Iowa State weighs in on Obama’s stance on gay rights


Photo: Kelsey Kremer/Iowa State Daily

President Barack Obama speaks to a crowd of 5,500 people — according to a University of Iowa official — Wednesday, April 25, at the Field House in Iowa City. Obama gave remarks about student debt. 

Thaddeus Mast

Recently, President Barack Obama stated that he personally supports marriage for same sex couples, saying “I’ve just concluded that, for me personally, it is important for me to go ahead and affirm that I think same sex couples should be able to get married.”

As he is the first president to endorse marriage equality, the impact of the event is large and affects more people than just the LGBT (lesbian, gay, bisexual, and transgender) community.

Brad Freihoefer, coordinator of Iowa State’s LGBT Student Services, shared his opinion.

“[Obama’s endorsement] does have an impact on straight and gender conforming people,” Freihoefer said.  “It’s an incredible support for all families. That visibility and support is huge.”

While Obama said he did support marriage of same sex couples, he appeared to have been pushed into the endorsement before he wanted. Vice President Joe Biden spoke of his support on May 6 in what political science professor Mack Shelley described as a famous “Biden slip.”

The next day Education Secretary Arne Duncan showed his support for marriage equality.

Shelley believed this pushed the issue for Obama. Whether forced or not, the statement has a large effect on the community, as well as the country.

Warren Blumenfeld, multicultural & international curriculum studies professor, explained how Obama’s views have changed over the years.

“He said that his wife and kids really helped him evolve on the issue. His daughters couldn’t understand why their friend’s two moms couldn’t have the same rights as a mother and a father and he couldn’t tell them a reason why. He looks through his civil rights lens and he says of course marriage need to be given to people with different sexual preferences.”

Freihoefer said it was interesting to see how Obama came to this point. 

“Sometime we see the president as some person on a pedestal, but we never see the path of how he got there,” Freihoefer said. “What’s so neat about [his endorsement] is that the president was so vulnerable on his path to get to this point.”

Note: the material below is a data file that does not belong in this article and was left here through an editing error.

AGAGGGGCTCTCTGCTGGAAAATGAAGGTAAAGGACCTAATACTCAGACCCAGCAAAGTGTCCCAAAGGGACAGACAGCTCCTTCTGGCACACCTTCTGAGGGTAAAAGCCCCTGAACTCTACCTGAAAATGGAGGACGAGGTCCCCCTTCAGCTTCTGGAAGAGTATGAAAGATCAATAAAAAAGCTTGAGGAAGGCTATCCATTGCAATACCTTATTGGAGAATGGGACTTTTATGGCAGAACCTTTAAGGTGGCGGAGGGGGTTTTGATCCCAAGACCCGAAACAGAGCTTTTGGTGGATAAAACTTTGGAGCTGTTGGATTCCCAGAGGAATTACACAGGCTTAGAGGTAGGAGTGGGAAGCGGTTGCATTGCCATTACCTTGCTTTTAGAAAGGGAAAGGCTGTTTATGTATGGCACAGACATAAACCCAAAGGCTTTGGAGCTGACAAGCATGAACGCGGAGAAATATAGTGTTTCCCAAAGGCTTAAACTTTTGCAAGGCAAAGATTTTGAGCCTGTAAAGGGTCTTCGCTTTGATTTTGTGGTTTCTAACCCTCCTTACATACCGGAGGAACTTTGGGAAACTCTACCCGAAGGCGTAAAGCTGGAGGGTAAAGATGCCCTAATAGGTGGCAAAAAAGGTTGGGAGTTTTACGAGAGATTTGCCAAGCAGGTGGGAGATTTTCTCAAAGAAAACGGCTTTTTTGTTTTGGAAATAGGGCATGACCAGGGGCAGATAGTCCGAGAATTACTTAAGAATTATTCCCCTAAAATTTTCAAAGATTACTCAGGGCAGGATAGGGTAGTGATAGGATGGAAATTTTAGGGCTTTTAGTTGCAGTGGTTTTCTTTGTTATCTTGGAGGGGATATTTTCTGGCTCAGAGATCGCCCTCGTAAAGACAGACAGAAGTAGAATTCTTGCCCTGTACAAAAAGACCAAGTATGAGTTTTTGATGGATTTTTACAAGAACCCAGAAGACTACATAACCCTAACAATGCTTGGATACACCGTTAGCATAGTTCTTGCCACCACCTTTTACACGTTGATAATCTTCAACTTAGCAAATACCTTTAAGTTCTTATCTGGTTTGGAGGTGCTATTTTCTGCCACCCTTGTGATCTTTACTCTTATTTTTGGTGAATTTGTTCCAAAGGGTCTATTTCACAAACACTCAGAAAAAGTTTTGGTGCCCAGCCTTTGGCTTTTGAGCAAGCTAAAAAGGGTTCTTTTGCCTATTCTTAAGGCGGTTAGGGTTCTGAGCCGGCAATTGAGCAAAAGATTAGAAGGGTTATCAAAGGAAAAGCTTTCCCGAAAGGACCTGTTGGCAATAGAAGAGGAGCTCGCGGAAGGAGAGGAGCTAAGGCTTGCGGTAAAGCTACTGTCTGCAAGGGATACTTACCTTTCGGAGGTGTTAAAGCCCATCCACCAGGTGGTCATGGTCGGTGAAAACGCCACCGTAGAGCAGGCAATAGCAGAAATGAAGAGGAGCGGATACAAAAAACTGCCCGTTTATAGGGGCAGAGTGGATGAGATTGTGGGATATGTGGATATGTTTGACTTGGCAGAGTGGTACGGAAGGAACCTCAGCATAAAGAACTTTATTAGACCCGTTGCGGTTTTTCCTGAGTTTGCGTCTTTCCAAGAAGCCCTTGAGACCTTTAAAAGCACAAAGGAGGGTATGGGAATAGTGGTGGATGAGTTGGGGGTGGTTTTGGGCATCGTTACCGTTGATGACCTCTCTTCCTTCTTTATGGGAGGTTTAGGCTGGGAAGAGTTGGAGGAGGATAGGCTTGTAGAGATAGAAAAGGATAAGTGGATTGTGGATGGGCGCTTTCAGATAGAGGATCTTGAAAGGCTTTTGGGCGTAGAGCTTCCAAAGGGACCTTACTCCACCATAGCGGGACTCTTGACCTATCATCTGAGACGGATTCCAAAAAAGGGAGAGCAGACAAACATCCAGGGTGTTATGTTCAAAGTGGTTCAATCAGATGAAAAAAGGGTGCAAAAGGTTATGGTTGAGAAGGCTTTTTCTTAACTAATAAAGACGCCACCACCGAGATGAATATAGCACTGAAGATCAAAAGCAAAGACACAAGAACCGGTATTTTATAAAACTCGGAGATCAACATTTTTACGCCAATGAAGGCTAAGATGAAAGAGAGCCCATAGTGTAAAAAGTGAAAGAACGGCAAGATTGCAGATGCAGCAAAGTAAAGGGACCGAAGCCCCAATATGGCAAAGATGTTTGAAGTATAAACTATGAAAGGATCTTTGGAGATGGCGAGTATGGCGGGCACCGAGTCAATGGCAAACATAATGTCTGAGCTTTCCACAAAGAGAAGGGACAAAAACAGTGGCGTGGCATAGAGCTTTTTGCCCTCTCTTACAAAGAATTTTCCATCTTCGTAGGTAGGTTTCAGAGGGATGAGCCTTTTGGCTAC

Blumenfeld continued on, saying that while Obama’s endorsement is huge, the entire case of marriage equality is soon to be put on trial.

“There is a case that is on its way to the Supreme Court and hopefully we will see a Supreme Court hearing striking down these 31 state amendments saying marriage is between a man and a woman,” Blumenfeld said. “We cannot do this state by state. This violates the 14th Amendment of the Constitution.”

The Equal Protection Clause in this Amendment required each state to provide equal protection under the law to all people.

This will all stem from California’s Proposition 8, which banned marriage of same sex couples in a popular vote. The California Supreme Court overturned the vote, and it is now heading towards the Supreme Court.

“Civil rights should not be up for popular vote,” Blumenfeld said. “If we would have held a vote to eliminate slavery, we would most likely still have slavery.”

Blumenfeld also pointed out which group has an issue with marriage equality.

“70 percent of people under 30 don’t have a problem with it. For young people, it is not an issue,” he said. 

Both Blumenfeld and Shelley agreed that the Democratic Party will take an official stance on marriage for same sex couples.

“It’s an exciting and wonderful time,” Freihoefer said, summing up his feelings.